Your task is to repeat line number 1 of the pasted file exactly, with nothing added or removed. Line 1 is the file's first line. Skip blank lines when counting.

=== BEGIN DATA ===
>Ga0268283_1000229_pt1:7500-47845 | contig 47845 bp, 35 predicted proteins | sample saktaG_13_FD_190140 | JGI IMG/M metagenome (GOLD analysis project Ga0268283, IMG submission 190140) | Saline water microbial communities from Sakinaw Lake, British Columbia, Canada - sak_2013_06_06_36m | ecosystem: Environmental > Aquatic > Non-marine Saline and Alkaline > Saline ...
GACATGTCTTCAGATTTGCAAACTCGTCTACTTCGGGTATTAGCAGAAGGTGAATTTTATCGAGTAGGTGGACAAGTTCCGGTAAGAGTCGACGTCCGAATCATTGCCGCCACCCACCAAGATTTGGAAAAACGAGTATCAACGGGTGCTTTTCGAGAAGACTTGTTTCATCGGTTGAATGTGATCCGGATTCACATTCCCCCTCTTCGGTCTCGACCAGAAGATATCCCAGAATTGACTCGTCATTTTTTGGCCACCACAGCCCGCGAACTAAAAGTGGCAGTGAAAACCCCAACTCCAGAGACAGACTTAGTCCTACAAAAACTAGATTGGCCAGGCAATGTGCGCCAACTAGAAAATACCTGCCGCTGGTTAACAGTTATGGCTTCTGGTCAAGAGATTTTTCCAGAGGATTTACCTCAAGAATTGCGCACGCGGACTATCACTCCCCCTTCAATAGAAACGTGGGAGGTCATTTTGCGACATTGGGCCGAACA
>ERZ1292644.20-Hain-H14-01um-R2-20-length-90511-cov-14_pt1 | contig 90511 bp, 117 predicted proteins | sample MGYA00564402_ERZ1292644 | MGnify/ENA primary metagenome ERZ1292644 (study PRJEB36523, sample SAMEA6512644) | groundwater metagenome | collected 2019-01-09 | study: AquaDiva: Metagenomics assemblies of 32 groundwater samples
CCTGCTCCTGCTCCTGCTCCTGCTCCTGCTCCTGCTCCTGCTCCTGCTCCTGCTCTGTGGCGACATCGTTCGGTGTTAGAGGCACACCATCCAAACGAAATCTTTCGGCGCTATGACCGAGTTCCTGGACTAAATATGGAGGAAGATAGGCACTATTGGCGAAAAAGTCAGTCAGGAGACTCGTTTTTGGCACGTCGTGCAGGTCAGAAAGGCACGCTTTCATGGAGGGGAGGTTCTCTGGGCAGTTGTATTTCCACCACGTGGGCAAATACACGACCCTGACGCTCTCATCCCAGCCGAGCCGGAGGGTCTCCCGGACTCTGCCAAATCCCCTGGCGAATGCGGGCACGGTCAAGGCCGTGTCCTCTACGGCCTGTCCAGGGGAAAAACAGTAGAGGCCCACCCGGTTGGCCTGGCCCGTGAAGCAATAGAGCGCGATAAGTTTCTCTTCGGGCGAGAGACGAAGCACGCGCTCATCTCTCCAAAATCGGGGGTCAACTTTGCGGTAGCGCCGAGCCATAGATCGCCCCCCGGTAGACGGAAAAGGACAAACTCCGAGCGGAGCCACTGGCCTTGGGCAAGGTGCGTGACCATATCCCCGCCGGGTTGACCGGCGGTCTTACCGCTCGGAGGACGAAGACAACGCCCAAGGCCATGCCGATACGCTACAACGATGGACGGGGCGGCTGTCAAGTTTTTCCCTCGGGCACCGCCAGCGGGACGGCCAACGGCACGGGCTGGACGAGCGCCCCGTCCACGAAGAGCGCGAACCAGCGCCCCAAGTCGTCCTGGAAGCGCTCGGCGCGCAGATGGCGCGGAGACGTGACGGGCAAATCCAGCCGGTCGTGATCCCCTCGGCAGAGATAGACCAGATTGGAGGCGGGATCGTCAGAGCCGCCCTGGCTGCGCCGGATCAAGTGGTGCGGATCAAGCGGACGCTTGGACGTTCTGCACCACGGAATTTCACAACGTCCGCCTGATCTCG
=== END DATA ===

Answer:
>Ga0268283_1000229_pt1:7500-47845 | contig 47845 bp, 35 predicted proteins | sample saktaG_13_FD_190140 | JGI IMG/M metagenome (GOLD analysis project Ga0268283, IMG submission 190140) | Saline water microbial communities from Sakinaw Lake, British Columbia, Canada - sak_2013_06_06_36m | ecosystem: Environmental > Aquatic > Non-marine Saline and Alkaline > Saline ...